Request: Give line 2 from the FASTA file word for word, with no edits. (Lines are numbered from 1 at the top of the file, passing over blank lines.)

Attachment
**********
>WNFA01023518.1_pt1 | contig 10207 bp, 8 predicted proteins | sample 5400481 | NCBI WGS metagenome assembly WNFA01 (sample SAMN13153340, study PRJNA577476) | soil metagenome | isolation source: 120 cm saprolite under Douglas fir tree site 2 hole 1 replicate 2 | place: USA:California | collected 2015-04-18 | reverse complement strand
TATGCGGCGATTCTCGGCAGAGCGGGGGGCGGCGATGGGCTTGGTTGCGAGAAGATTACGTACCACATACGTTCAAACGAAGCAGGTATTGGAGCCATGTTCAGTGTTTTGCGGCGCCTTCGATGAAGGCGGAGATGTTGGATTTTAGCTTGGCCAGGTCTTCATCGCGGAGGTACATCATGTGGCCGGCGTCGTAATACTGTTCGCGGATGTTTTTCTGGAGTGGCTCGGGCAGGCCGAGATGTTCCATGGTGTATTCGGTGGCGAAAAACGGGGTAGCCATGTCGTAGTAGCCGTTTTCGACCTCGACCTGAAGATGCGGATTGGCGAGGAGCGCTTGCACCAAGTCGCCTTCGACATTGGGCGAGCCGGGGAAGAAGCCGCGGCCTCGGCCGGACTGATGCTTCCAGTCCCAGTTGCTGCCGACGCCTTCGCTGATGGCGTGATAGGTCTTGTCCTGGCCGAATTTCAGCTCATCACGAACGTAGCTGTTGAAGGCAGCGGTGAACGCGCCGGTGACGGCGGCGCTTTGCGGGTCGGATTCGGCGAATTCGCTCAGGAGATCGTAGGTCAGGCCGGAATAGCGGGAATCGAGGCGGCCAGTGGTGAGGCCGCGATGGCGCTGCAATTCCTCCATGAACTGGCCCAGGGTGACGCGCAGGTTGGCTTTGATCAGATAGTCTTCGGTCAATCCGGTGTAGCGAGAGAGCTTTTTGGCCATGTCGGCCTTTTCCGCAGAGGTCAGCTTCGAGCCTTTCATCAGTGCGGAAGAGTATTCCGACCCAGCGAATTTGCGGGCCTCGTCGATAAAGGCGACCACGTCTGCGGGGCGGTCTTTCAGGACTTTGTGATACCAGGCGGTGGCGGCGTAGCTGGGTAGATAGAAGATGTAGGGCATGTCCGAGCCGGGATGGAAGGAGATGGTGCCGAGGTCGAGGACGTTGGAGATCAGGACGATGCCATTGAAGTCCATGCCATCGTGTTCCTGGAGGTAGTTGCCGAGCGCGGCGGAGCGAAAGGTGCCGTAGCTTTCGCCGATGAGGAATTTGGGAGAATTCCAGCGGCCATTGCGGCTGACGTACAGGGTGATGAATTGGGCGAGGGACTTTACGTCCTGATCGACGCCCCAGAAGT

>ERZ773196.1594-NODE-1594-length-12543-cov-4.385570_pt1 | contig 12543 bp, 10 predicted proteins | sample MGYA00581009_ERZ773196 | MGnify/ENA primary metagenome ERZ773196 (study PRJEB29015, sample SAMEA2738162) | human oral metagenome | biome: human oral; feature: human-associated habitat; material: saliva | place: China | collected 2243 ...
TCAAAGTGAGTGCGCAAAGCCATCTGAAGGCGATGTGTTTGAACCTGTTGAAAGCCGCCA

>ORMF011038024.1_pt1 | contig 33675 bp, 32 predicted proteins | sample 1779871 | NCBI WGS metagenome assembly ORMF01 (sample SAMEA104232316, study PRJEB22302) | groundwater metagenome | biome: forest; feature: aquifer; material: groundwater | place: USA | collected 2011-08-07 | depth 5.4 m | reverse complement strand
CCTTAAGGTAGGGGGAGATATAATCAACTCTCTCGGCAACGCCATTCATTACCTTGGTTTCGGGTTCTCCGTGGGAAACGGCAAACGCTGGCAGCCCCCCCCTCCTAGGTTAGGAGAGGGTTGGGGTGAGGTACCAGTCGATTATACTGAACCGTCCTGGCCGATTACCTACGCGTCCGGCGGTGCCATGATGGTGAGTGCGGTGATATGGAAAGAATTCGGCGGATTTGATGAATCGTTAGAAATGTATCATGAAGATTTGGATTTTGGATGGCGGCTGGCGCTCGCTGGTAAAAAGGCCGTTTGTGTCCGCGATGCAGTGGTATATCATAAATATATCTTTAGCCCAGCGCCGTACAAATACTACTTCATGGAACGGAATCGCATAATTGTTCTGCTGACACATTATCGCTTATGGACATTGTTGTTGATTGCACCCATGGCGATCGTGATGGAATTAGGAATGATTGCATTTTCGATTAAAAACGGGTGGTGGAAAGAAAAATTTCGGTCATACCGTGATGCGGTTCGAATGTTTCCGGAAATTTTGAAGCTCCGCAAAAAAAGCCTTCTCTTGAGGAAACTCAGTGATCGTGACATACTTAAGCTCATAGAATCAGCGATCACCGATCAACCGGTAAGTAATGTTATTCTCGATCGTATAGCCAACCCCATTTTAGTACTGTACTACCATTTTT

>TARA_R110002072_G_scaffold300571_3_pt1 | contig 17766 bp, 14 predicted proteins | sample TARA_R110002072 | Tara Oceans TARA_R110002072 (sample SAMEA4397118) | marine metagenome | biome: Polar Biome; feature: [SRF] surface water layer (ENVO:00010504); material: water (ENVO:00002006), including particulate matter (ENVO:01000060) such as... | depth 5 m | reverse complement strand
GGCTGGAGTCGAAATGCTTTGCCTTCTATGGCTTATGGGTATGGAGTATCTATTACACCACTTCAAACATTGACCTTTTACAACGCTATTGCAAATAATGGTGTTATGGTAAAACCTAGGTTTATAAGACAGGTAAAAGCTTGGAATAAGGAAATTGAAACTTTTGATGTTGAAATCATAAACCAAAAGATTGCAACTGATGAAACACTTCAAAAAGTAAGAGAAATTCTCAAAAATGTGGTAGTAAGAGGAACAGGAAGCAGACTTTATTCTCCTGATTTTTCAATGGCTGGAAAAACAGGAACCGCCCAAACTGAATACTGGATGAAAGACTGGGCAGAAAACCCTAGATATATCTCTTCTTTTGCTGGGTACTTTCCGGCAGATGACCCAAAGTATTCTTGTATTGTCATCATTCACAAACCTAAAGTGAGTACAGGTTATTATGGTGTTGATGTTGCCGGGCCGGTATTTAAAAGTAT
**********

TATGCGGCGATTCTCGGCAGAGCGGGGGGCGGCGATGGGCTTGGTTGCGAGAAGATTACGTACCACATACGTTCAAACGAAGCAGGTATTGGAGCCATGTTCAGTGTTTTGCGGCGCCTTCGATGAAGGCGGAGATGTTGGATTTTAGCTTGGCCAGGTCTTCATCGCGGAGGTACATCATGTGGCCGGCGTCGTAATACTGTTCGCGGATGTTTTTCTGGAGTGGCTCGGGCAGGCCGAGATGTTCCATGGTGTATTCGGTGGCGAAAAACGGGGTAGCCATGTCGTAGTAGCCGTTTTCGACCTCGACCTGAAGATGCGGATTGGCGAGGAGCGCTTGCACCAAGTCGCCTTCGACATTGGGCGAGCCGGGGAAGAAGCCGCGGCCTCGGCCGGACTGATGCTTCCAGTCCCAGTTGCTGCCGACGCCTTCGCTGATGGCGTGATAGGTCTTGTCCTGGCCGAATTTCAGCTCATCACGAACGTAGCTGTTGAAGGCAGCGGTGAACGCGCCGGTGACGGCGGCGCTTTGCGGGTCGGATTCGGCGAATTCGCTCAGGAGATCGTAGGTCAGGCCGGAATAGCGGGAATCGAGGCGGCCAGTGGTGAGGCCGCGATGGCGCTGCAATTCCTCCATGAACTGGCCCAGGGTGACGCGCAGGTTGGCTTTGATCAGATAGTCTTCGGTCAATCCGGTGTAGCGAGAGAGCTTTTTGGCCATGTCGGCCTTTTCCGCAGAGGTCAGCTTCGAGCCTTTCATCAGTGCGGAAGAGTATTCCGACCCAGCGAATTTGCGGGCCTCGTCGATAAAGGCGACCACGTCTGCGGGGCGGTCTTTCAGGACTTTGTGATACCAGGCGGTGGCGGCGTAGCTGGGTAGATAGAAGATGTAGGGCATGTCCGAGCCGGGATGGAAGGAGATGGTGCCGAGGTCGAGGACGTTGGAGATCAGGACGATGCCATTGAAGTCCATGCCATCGTGTTCCTGGAGGTAGTTGCCGAGCGCGGCGGAGCGAAAGGTGCCGTAGCTTTCGCCGATGAGGAATTTGGGAGAATTCCAGCGGCCATTGCGGCTGACGTACAGGGTGATGAATTGGGCGAGGGACTTTACGTCCTGATCGACGCCCCAGAAGT